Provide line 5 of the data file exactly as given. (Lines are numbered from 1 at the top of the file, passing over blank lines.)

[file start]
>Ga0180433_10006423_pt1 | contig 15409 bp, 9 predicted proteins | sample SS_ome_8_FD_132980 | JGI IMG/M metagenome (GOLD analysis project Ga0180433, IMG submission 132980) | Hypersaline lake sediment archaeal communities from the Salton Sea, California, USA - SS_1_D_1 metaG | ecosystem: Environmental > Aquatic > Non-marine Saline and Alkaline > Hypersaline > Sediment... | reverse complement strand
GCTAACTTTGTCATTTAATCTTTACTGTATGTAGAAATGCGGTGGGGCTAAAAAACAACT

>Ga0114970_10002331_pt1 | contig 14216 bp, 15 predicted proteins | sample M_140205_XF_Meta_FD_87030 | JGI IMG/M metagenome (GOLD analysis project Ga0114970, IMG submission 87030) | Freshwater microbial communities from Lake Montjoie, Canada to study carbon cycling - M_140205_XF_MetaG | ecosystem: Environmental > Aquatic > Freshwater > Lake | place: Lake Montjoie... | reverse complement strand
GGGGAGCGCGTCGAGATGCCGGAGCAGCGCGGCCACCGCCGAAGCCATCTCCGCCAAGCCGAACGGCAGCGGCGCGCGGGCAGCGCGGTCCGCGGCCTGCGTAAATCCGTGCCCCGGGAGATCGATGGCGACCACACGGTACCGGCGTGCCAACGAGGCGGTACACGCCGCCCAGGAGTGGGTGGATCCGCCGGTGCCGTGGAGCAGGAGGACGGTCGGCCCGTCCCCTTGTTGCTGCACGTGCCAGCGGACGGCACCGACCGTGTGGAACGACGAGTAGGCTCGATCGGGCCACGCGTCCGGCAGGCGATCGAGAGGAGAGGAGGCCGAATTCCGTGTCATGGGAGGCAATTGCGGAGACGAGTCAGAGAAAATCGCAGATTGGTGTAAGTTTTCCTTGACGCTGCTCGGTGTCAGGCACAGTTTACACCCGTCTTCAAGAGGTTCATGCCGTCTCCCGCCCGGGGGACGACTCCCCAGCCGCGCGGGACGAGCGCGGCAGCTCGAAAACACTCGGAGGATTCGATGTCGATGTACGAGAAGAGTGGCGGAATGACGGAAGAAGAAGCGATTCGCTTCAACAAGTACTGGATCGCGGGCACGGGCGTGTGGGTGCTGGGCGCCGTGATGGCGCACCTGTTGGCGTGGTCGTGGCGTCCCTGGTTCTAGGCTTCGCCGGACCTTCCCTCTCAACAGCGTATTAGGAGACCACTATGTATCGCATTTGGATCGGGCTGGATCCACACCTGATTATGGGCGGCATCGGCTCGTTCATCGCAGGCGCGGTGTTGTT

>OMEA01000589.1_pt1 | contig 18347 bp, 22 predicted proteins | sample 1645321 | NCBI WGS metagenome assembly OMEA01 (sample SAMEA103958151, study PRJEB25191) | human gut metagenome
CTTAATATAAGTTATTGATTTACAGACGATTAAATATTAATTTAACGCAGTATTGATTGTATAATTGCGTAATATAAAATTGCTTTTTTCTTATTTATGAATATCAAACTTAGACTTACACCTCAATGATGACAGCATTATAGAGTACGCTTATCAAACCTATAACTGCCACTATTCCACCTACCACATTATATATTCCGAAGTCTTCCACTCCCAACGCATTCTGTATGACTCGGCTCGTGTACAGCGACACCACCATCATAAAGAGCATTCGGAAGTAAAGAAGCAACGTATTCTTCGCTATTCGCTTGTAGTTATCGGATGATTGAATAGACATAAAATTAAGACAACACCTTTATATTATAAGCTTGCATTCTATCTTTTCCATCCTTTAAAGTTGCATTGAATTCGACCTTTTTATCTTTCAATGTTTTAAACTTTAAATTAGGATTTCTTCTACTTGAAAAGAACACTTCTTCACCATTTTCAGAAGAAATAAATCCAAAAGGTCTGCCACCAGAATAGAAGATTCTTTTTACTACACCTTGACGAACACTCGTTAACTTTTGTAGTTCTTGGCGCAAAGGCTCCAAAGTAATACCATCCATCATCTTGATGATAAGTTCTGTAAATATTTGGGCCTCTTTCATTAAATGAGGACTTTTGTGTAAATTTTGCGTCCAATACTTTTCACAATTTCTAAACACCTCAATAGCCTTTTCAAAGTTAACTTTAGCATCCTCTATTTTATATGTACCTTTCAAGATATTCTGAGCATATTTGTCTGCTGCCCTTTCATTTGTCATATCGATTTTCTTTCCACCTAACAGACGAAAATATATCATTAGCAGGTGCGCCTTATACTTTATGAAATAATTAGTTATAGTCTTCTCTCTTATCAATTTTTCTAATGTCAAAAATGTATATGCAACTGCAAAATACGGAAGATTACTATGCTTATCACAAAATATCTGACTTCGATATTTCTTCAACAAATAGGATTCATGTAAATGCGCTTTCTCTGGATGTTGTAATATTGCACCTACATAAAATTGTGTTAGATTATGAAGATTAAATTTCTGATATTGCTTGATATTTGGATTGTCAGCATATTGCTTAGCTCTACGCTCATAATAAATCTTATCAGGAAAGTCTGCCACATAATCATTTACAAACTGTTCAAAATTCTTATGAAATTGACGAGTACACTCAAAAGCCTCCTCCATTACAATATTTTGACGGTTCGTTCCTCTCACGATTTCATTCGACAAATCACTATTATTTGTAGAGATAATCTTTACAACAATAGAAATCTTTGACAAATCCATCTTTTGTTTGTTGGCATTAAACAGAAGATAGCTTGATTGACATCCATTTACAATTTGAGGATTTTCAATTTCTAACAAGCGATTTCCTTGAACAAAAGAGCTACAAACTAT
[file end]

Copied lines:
>OMEA01000589.1_pt1 | contig 18347 bp, 22 predicted proteins | sample 1645321 | NCBI WGS metagenome assembly OMEA01 (sample SAMEA103958151, study PRJEB25191) | human gut metagenome